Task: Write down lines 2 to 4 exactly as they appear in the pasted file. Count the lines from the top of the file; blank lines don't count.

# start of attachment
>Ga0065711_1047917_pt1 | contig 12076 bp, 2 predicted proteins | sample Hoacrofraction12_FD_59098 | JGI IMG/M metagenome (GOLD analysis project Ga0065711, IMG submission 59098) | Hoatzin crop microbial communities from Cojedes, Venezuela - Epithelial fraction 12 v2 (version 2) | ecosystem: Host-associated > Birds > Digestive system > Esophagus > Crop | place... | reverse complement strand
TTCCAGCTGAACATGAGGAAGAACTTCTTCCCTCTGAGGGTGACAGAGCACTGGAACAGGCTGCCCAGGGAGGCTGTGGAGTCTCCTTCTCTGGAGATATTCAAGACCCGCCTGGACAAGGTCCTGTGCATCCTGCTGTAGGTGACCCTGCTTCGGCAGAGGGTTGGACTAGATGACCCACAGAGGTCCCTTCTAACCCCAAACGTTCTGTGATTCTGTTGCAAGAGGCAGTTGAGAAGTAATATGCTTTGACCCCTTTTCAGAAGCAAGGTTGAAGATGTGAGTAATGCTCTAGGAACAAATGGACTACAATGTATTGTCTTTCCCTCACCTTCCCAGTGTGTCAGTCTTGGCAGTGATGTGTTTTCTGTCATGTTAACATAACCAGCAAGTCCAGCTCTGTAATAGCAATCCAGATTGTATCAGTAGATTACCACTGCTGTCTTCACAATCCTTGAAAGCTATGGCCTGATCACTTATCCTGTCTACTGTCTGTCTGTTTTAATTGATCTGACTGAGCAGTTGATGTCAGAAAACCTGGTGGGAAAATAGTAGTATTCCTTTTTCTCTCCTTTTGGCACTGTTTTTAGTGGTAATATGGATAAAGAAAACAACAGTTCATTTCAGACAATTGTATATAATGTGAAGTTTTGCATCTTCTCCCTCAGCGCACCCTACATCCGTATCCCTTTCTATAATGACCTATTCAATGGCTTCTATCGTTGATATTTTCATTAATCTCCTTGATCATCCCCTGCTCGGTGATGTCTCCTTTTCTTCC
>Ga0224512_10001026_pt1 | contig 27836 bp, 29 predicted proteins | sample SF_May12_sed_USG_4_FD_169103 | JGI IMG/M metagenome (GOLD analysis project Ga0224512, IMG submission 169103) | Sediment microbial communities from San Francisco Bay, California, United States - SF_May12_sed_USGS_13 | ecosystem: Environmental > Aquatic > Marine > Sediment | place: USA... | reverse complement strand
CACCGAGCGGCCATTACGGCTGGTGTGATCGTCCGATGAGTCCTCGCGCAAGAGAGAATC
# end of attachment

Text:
TTCCAGCTGAACATGAGGAAGAACTTCTTCCCTCTGAGGGTGACAGAGCACTGGAACAGGCTGCCCAGGGAGGCTGTGGAGTCTCCTTCTCTGGAGATATTCAAGACCCGCCTGGACAAGGTCCTGTGCATCCTGCTGTAGGTGACCCTGCTTCGGCAGAGGGTTGGACTAGATGACCCACAGAGGTCCCTTCTAACCCCAAACGTTCTGTGATTCTGTTGCAAGAGGCAGTTGAGAAGTAATATGCTTTGACCCCTTTTCAGAAGCAAGGTTGAAGATGTGAGTAATGCTCTAGGAACAAATGGACTACAATGTATTGTCTTTCCCTCACCTTCCCAGTGTGTCAGTCTTGGCAGTGATGTGTTTTCTGTCATGTTAACATAACCAGCAAGTCCAGCTCTGTAATAGCAATCCAGATTGTATCAGTAGATTACCACTGCTGTCTTCACAATCCTTGAAAGCTATGGCCTGATCACTTATCCTGTCTACTGTCTGTCTGTTTTAATTGATCTGACTGAGCAGTTGATGTCAGAAAACCTGGTGGGAAAATAGTAGTATTCCTTTTTCTCTCCTTTTGGCACTGTTTTTAGTGGTAATATGGATAAAGAAAACAACAGTTCATTTCAGACAATTGTATATAATGTGAAGTTTTGCATCTTCTCCCTCAGCGCACCCTACATCCGTATCCCTTTCTATAATGACCTATTCAATGGCTTCTATCGTTGATATTTTCATTAATCTCCTTGATCATCCCCTGCTCGGTGATGTCTCCTTTTCTTCC
>Ga0224512_10001026_pt1 | contig 27836 bp, 29 predicted proteins | sample SF_May12_sed_USG_4_FD_169103 | JGI IMG/M metagenome (GOLD analysis project Ga0224512, IMG submission 169103) | Sediment microbial communities from San Francisco Bay, California, United States - SF_May12_sed_USGS_13 | ecosystem: Environmental > Aquatic > Marine > Sediment | place: USA... | reverse complement strand
CACCGAGCGGCCATTACGGCTGGTGTGATCGTCCGATGAGTCCTCGCGCAAGAGAGAATC